Dear Organizing Coach: How Can I Buoy My Family When I’m Drowning?
When both parent and child have ADHD, managing family life can easily become overwhelming for the primary caregiver. Partnering with kids to troubleshoot problem areas can help; our coach explains how.
Q: “I feel overwhelmed all of the time. I’m almost always functioning within my areas of weakness while also trying to enable my husband and kids to function well. It’s a struggle, and I feel like I’m flailing. I’m informed, driven, and usually energetic, and I have strong problem-solving ability. But despite my knowledge and strengths (as well as being an educator, business owner, and having deep and broad training in ADHD and learning differences), I feel like I’m not serving my family well. How can I get my head above water?” — MontessoriMomadhd
Your question is quite common, and it’s one of the reasons I work with the whole family to make sure everyone is properly supported. Here are a few strategies to try in families where both a child and parent are living with ADHD:
Put on Your Own Oxygen Mask First.
It’s critical that you first identify your own challenges and find solutions that work for you! What might that look like? Let’s say homework is a real struggle in your home, and you just don’t have the focus or the mental energy to assist your children. Put other work-arounds in place, like having them complete homework at school or hiring a high school student to assist in the evenings.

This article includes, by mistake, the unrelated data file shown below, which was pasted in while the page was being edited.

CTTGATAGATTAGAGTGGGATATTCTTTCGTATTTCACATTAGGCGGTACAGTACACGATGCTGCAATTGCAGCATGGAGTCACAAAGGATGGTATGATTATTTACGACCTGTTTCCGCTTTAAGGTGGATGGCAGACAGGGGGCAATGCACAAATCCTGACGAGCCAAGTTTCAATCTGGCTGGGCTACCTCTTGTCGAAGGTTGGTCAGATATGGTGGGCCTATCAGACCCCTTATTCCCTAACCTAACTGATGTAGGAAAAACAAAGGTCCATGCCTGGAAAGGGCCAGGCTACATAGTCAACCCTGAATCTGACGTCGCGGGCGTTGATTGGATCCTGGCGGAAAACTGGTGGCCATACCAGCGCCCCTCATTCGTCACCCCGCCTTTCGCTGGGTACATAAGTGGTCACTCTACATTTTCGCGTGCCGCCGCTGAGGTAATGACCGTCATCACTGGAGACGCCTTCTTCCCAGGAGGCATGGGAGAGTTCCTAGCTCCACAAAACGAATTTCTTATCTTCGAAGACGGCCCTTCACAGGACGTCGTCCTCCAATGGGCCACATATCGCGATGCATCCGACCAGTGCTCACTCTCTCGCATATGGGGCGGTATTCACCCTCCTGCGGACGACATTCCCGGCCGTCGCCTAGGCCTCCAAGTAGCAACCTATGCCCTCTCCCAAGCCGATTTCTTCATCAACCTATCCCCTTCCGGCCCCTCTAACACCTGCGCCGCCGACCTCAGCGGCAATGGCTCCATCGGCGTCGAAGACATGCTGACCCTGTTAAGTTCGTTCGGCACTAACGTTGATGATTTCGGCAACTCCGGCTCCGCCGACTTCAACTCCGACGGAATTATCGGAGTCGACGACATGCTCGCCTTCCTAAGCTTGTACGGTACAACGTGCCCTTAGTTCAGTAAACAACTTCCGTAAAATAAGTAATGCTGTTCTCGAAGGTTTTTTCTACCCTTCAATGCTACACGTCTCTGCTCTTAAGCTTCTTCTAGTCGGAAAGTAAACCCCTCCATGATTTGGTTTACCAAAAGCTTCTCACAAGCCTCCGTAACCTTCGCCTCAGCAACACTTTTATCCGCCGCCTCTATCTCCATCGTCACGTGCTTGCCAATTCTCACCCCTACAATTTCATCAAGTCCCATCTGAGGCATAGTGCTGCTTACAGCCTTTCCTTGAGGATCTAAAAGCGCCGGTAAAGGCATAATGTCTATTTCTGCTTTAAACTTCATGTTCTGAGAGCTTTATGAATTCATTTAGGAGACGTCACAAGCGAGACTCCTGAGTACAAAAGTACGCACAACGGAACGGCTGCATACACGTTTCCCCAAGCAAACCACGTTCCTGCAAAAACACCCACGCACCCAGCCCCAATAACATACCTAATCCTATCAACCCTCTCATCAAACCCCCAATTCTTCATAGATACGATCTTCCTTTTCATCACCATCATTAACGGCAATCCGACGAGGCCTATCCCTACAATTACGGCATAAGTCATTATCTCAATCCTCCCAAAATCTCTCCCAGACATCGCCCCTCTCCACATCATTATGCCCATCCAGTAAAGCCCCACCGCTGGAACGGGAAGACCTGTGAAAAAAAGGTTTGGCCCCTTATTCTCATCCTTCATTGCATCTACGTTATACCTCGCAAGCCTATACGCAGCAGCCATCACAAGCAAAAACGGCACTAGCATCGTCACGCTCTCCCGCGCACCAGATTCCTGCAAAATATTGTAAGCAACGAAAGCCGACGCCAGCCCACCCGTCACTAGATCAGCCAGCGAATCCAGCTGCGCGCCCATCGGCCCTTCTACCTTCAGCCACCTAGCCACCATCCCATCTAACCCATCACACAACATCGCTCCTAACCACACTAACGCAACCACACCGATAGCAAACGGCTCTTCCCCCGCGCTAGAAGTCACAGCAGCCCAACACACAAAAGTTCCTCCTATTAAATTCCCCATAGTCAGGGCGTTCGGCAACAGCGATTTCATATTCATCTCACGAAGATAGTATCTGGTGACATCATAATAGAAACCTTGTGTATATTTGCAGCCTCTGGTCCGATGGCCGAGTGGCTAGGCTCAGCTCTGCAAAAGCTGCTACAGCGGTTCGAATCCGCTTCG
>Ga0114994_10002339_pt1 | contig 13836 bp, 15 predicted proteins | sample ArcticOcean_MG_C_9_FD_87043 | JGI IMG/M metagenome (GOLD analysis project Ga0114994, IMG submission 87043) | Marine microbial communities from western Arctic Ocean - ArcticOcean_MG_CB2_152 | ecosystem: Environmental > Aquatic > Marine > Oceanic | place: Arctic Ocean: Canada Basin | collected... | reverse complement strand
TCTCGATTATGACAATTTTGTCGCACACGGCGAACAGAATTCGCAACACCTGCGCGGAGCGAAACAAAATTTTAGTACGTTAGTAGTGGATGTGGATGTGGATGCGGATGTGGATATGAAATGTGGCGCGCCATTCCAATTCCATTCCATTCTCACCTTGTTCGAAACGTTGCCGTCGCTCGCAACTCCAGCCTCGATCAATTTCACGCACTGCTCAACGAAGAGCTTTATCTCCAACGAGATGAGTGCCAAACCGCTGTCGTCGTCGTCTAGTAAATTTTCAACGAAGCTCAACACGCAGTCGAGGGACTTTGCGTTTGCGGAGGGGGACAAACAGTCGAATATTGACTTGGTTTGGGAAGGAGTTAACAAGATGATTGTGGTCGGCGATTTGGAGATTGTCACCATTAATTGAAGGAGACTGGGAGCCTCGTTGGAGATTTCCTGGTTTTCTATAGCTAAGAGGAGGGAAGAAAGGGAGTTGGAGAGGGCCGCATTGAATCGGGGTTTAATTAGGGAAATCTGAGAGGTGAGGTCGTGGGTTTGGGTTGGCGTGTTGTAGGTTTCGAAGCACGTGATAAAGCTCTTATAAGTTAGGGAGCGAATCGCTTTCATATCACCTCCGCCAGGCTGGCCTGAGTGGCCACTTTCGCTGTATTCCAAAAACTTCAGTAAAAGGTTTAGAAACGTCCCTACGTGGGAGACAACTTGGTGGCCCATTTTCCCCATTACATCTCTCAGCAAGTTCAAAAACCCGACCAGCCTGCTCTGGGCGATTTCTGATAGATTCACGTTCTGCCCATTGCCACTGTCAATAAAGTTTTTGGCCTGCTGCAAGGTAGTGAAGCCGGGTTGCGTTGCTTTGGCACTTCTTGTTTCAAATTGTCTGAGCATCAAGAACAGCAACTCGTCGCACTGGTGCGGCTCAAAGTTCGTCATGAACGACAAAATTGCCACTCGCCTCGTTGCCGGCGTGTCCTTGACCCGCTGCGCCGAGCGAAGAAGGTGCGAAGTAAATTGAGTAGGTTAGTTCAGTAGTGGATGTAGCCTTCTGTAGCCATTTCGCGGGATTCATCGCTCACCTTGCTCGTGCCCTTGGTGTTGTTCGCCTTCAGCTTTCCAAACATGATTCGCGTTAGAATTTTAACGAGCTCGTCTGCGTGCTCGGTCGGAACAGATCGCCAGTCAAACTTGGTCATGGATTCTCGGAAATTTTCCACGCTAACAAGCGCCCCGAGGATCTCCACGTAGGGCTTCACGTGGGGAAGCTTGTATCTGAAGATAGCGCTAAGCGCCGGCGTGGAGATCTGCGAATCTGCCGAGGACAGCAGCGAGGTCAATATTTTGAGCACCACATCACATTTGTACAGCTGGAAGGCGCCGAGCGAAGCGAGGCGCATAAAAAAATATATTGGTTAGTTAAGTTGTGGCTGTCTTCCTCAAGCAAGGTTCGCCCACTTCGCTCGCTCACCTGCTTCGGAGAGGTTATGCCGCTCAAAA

Partner Before Parenting.
Your children and husband are the perfect problem-solving partners. Sit down with them with a list in hand of the areas where you’re having difficulty and simply ask what they think would work better in those situations. Perhaps they might have answers you hadn’t thought of that will take some of those burdens off of you! In other words, when you stop parenting and start partnering, the whole dynamic in your home may shift as you begin to problem-solve as a family unit.
Give Your Children Opportunities to Rise to the Occasion
Though it might feel nerve-wracking at first, allowing your children to “try and fly” on their own will show them you trust them to manage more than they might be currently. Figure out what they feel comfortable doing (getting themselves ready in the morning, kitchen responsibilities, pet care, etc.), give them clear and concise directions, and then sit back. Create a space where they can step up so you can take a much-needed step back.
Organization guru Leslie Josel, of Order Out of Chaos, will answer questions from ADDitude readers about everything from paper clutter to disaster-zone bedrooms and from mastering to-do lists to arriving on time every time.